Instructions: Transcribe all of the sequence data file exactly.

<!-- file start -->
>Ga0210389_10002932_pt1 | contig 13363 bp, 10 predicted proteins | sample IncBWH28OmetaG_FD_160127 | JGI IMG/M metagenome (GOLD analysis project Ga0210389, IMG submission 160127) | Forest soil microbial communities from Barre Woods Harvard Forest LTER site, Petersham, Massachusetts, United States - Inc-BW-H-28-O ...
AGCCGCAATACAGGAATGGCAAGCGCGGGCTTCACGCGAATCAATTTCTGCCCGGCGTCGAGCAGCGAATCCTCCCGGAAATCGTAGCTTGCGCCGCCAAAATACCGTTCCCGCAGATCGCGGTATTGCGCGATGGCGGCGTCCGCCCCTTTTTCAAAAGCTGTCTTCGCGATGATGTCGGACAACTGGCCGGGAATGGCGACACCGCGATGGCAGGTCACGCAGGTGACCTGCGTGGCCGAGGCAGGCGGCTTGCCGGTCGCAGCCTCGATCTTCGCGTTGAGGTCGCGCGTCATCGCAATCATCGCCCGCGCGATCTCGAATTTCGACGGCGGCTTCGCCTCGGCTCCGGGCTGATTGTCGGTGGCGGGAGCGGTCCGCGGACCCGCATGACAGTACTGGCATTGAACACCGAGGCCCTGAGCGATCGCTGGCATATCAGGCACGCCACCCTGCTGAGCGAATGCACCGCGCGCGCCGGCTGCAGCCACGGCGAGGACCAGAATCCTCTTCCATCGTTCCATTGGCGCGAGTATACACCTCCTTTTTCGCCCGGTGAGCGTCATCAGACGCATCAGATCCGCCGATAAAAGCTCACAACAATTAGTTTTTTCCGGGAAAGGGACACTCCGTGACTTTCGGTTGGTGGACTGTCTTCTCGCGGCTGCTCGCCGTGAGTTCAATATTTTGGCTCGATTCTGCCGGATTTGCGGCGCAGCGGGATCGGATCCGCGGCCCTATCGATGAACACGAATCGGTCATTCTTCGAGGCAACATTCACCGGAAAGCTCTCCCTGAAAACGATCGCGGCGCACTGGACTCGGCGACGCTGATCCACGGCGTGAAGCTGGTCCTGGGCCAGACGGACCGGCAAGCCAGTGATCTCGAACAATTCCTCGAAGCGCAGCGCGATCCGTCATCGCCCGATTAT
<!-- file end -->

>Ga0210389_10002932_pt1 | contig 13363 bp, 10 predicted proteins | sample IncBWH28OmetaG_FD_160127 | JGI IMG/M metagenome (GOLD analysis project Ga0210389, IMG submission 160127) | Forest soil microbial communities from Barre Woods Harvard Forest LTER site, Petersham, Massachusetts, United States - Inc-BW-H-28-O ...
AGCCGCAATACAGGAATGGCAAGCGCGGGCTTCACGCGAATCAATTTCTGCCCGGCGTCGAGCAGCGAATCCTCCCGGAAATCGTAGCTTGCGCCGCCAAAATACCGTTCCCGCAGATCGCGGTATTGCGCGATGGCGGCGTCCGCCCCTTTTTCAAAAGCTGTCTTCGCGATGATGTCGGACAACTGGCCGGGAATGGCGACACCGCGATGGCAGGTCACGCAGGTGACCTGCGTGGCCGAGGCAGGCGGCTTGCCGGTCGCAGCCTCGATCTTCGCGTTGAGGTCGCGCGTCATCGCAATCATCGCCCGCGCGATCTCGAATTTCGACGGCGGCTTCGCCTCGGCTCCGGGCTGATTGTCGGTGGCGGGAGCGGTCCGCGGACCCGCATGACAGTACTGGCATTGAACACCGAGGCCCTGAGCGATCGCTGGCATATCAGGCACGCCACCCTGCTGAGCGAATGCACCGCGCGCGCCGGCTGCAGCCACGGCGAGGACCAGAATCCTCTTCCATCGTTCCATTGGCGCGAGTATACACCTCCTTTTTCGCCCGGTGAGCGTCATCAGACGCATCAGATCCGCCGATAAAAGCTCACAACAATTAGTTTTTTCCGGGAAAGGGACACTCCGTGACTTTCGGTTGGTGGACTGTCTTCTCGCGGCTGCTCGCCGTGAGTTCAATATTTTGGCTCGATTCTGCCGGATTTGCGGCGCAGCGGGATCGGATCCGCGGCCCTATCGATGAACACGAATCGGTCATTCTTCGAGGCAACATTCACCGGAAAGCTCTCCCTGAAAACGATCGCGGCGCACTGGACTCGGCGACGCTGATCCACGGCGTGAAGCTGGTCCTGGGCCAGACGGACCGGCAAGCCAGTGATCTCGAACAATTCCTCGAAGCGCAGCGCGATCCGTCATCGCCCGATTAT